Towards a political economy of accounting: an empirical illustration of the Cambridge controversies - an update
by Tony Tinker
African J. of Accounting, Auditing and Finance (AJAAF), Vol. 1, No. 2, 2012

Abstract: Since Adam Smith's ambiguous endorsement of neo-classical thought in his 18th Century Wealth of Nations, mainstream economists have followed his lead, and embraced neo-classical economics or marginalism and 'forgot' its forerunner: Classical Economic Theory (sometimes called the Labour Theory of Value). Until recently marginalism has held centre-stage. Things changed however with the Cambridge Controversies and Sraffa's 1960 critique of marginalism. This 1960 intellectual knockout languished for some 40 years (demonstrating the triumph of ideology of intellectual verity). Fast forward to today's economic crisis: neo-classicism is in crisis: failing to anticipate and explain market failures, market disequilibrium and the rise of oligopolies and monopolies - exposing the fallacy of competitive market discipline. This paper revives the critiques of marginalism provided by the Cambridge Controversies and illustrates how accounting ideas impact accounting statements using evidence from an empirical study of a Scottish multinational - Delco.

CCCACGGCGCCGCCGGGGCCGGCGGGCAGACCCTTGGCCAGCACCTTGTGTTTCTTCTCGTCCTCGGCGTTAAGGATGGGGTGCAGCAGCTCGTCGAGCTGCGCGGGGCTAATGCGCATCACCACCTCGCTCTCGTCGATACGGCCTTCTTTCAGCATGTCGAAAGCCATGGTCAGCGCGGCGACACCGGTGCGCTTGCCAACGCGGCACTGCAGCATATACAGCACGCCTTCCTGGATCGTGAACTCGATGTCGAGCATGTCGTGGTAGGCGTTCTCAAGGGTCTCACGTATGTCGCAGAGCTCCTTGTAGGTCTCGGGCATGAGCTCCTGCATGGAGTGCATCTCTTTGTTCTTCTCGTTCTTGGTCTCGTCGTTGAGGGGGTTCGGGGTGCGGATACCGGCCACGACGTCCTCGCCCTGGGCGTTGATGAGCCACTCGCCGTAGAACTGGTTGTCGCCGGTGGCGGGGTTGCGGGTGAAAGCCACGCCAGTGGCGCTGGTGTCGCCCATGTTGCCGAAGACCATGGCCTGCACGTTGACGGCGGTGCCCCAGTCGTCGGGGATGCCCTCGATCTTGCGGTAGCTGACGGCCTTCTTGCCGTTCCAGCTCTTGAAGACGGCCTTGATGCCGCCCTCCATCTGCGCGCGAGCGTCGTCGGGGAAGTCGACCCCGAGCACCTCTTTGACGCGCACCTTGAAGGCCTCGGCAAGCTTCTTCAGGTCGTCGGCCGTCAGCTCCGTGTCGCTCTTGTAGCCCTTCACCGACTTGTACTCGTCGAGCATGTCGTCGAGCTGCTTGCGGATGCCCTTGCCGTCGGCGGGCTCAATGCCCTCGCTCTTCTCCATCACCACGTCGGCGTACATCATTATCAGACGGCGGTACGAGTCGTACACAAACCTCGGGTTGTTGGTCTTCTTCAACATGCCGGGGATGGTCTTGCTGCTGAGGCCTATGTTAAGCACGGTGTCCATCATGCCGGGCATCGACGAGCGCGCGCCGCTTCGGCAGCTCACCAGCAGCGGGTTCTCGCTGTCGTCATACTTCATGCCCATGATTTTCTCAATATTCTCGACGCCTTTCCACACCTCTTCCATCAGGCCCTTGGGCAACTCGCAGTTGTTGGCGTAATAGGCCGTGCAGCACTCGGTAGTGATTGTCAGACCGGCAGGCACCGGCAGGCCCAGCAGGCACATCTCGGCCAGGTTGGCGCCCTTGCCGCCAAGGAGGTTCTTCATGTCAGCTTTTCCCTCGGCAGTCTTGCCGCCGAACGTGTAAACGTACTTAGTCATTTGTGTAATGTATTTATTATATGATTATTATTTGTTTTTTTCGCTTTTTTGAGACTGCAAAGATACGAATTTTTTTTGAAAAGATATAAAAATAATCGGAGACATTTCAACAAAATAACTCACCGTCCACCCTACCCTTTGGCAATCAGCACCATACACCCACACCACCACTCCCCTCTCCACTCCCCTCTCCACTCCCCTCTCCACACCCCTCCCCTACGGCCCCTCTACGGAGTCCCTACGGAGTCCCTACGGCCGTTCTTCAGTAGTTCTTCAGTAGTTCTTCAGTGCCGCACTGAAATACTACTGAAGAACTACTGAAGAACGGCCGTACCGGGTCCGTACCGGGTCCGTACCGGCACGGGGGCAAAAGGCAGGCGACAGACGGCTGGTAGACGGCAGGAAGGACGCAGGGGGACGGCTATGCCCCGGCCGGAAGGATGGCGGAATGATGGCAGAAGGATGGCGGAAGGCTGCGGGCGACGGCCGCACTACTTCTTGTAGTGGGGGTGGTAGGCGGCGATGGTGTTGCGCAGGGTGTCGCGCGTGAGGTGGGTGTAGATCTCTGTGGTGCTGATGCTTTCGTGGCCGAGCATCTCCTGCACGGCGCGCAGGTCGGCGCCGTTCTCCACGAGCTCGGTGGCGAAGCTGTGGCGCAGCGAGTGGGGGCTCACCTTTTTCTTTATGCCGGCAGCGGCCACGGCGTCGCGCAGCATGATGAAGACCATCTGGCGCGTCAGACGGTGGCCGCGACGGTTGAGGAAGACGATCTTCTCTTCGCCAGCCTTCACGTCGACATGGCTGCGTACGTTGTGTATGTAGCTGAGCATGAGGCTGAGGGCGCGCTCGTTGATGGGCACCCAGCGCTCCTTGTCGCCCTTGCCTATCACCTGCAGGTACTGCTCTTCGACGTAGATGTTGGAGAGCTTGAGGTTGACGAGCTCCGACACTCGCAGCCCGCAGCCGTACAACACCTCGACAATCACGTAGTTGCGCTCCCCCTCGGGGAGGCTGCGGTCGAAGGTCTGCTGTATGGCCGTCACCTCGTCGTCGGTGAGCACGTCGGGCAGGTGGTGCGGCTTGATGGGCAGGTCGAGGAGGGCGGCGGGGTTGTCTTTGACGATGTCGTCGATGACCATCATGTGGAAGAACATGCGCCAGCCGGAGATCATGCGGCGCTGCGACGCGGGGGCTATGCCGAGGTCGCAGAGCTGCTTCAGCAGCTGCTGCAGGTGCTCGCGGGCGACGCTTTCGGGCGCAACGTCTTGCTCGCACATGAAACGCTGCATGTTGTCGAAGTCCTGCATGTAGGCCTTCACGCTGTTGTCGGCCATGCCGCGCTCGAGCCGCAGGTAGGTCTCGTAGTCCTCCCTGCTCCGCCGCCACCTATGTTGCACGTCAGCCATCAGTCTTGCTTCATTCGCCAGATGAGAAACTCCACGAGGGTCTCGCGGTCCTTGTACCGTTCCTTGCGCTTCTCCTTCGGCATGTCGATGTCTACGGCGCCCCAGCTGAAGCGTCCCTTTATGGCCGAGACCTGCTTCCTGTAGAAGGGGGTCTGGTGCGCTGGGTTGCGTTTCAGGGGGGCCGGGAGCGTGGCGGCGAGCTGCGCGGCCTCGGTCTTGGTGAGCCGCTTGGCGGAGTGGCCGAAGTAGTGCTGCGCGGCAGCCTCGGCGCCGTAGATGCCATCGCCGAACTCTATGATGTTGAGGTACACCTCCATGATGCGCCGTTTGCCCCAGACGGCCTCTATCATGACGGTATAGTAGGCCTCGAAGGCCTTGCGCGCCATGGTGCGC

Online publication date: Wed, 18-Jul-2012

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